Francis works on his artwork in a studio outside the home he shares with Mary, his wife of five years. Mutual friends introduced them, and it’s easy to see why. Francis is playful and charming with Mary, and Mary talks up his work when his humility keeps him silent. For example, when asked whether he won any awards:


Mary: You have.


Francis: Like what?


Mary: Like shows.


Francis: I’ve won best in shows, and things for various sculptures, but that’s nothing. [Laughs] That doesn’t matter to me. I’m just happy doing it.


Mary: He does two shows a year in Gettysburg. Did he say that? See, he doesn’t tell all that stuff, and then his collectors…


So Barnum has won awards, but he says that on the whole, he never was one to chase the limelight. Working within his deadlines and keeping his clients happy appeal to him more. That kind of commitment obviously resonates with his collectors, some of whom have had their faces used on Civil War sculptures.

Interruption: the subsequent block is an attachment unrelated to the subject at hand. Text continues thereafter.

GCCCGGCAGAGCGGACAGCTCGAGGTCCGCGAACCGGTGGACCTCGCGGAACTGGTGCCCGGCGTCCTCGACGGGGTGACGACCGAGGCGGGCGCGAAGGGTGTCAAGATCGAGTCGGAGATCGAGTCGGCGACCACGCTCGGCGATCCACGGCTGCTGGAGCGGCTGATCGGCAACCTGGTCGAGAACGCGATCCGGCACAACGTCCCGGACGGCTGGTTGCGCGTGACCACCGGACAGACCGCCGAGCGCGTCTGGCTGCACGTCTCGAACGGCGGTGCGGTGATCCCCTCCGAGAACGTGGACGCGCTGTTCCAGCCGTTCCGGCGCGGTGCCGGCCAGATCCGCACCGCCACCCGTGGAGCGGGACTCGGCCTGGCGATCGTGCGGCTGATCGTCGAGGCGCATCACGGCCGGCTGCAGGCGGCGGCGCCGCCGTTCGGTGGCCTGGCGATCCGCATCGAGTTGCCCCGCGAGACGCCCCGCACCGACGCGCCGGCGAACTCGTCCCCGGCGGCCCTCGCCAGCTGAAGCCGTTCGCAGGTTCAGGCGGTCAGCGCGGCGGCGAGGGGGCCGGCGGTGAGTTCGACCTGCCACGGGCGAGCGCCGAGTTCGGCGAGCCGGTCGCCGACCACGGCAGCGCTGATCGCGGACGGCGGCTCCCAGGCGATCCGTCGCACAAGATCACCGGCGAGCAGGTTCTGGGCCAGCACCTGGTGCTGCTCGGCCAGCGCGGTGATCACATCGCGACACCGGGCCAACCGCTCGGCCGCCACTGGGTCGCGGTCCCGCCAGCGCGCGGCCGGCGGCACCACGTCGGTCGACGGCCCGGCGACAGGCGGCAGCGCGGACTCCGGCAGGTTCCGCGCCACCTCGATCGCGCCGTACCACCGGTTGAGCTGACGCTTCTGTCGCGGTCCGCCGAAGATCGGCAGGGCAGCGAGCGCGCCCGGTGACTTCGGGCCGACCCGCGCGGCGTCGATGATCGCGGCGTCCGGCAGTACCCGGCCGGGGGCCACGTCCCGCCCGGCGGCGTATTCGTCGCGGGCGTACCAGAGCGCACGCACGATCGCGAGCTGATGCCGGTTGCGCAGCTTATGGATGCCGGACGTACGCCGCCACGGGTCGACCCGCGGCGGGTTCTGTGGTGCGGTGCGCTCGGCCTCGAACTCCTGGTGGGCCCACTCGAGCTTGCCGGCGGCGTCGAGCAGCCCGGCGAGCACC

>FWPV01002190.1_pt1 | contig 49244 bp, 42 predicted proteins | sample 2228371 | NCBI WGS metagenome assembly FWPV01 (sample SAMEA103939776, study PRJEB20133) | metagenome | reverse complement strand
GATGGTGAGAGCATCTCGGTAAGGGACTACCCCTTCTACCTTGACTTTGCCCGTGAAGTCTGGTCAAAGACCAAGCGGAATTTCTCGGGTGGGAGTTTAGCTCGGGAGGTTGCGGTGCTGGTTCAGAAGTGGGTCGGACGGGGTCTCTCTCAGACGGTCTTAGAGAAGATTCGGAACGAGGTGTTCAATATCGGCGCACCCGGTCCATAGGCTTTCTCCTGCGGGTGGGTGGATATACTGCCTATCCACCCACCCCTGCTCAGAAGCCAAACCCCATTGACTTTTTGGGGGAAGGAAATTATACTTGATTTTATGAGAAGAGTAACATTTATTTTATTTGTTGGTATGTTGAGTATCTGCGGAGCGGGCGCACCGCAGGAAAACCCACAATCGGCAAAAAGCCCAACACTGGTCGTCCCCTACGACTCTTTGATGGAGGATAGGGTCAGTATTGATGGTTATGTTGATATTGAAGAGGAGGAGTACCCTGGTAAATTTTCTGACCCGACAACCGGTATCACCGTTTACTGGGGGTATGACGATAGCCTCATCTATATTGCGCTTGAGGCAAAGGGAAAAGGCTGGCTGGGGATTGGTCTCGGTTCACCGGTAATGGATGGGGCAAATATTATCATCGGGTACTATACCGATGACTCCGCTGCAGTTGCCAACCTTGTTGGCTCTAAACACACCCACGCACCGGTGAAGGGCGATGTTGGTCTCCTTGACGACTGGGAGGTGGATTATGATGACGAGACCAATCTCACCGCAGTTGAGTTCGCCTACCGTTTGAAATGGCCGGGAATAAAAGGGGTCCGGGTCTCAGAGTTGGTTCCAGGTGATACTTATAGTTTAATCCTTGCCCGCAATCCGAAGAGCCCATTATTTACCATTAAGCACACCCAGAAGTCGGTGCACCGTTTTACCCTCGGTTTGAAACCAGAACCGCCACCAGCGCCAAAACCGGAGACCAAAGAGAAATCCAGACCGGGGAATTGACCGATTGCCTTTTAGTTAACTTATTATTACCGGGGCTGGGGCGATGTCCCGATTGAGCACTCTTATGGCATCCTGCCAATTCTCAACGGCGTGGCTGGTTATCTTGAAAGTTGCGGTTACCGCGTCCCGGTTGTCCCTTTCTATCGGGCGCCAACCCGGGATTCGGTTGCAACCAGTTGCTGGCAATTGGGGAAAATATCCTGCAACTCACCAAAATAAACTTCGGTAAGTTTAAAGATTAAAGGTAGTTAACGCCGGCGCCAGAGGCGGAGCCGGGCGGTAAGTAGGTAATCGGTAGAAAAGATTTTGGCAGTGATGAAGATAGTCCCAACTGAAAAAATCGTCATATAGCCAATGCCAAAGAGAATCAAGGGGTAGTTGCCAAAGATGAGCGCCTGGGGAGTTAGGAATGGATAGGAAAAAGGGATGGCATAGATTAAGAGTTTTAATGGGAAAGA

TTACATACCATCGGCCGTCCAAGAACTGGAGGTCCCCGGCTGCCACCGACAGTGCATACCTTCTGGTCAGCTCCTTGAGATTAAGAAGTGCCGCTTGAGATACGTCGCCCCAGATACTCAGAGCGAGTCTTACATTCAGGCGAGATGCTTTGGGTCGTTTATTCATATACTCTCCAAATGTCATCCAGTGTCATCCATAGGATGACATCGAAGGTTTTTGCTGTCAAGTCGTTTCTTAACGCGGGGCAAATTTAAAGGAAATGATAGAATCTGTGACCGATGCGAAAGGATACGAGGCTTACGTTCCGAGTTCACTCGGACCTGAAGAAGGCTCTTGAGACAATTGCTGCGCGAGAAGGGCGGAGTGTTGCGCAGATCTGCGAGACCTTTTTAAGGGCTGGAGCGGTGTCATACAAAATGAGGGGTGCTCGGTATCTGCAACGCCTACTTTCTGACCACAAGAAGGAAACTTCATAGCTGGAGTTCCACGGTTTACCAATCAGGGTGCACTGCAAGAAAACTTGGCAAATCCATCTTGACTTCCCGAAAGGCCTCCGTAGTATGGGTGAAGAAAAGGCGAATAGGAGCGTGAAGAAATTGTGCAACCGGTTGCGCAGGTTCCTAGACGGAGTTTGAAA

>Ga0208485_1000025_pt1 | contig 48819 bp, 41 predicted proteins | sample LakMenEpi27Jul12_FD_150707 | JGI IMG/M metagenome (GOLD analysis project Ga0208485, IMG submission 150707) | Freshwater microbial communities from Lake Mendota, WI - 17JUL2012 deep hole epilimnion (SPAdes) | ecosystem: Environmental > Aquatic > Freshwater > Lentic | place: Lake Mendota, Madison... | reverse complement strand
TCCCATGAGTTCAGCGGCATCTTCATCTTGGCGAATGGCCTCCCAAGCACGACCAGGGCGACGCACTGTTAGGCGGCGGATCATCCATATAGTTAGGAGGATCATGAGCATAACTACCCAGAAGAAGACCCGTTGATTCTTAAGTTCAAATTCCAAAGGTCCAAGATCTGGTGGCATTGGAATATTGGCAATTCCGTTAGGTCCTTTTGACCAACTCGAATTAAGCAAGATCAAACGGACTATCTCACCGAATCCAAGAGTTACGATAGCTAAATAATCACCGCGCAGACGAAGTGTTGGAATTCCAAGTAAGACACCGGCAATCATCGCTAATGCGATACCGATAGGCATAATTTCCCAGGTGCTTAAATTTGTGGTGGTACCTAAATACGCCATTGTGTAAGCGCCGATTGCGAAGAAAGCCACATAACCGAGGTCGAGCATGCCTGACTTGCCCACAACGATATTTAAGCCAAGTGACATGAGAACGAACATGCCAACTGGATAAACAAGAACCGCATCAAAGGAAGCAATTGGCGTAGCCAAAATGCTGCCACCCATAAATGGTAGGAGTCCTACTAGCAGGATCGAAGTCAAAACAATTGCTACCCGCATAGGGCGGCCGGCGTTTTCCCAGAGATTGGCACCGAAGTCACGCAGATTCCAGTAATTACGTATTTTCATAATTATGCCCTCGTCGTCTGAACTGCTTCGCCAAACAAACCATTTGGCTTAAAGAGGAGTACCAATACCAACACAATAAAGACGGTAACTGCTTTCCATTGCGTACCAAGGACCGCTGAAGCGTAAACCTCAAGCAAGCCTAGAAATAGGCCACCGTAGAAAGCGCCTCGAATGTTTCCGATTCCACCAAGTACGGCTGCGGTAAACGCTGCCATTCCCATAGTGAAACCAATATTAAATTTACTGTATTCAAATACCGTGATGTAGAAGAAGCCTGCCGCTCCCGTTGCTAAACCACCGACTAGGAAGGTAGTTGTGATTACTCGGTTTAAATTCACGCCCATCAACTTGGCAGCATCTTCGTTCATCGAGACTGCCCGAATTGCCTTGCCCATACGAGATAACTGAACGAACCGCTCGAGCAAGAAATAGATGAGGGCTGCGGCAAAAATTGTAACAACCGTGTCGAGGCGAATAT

“It’s been 30-40 years, and a lot of them have become friends, and I enjoy them,” he says. “I appreciate them buying the work. But I don’t create a piece thinking, ‘I’m going to sell these or all my others.’ I create it because I want to create something.”


Mary adds, “And he doesn’t create a piece unless it’s authentic because your collectors know if something isn’t authentic.”


Francis calls himself a student of history. He often reads about the Civil War and picks out interesting historical situations. His limited edition works can take anywhere from three weeks to several months to create. He calls Burnside’s Bridge his most ambitious piece. According to the brochure which goes along with the pewter limited edition work, Burnside’s Bridge is a tribute to the bloody battle at Antietam, where “one of two guns of Battery A, 5th U.S. Artillery crossed a narrow bridge over Antietam Creek during the third and final assault by General Ambrose Burnside’s troops against [General Robert E.] Lee’s advancing forces.”


“That took me months, and about 40 years of practice, because I’m so much faster,” he says. “I’m not any better a sculptor than when I started, but I’m a lot faster.”


Currently, he’s working on a scene he’s been wanting to do for a long time: Appomattox Court House, where Confederate General Lee and Union General Ulysses S. Grant signed the papers to end the Civil War. He’s been asked why he’s making it his last piece.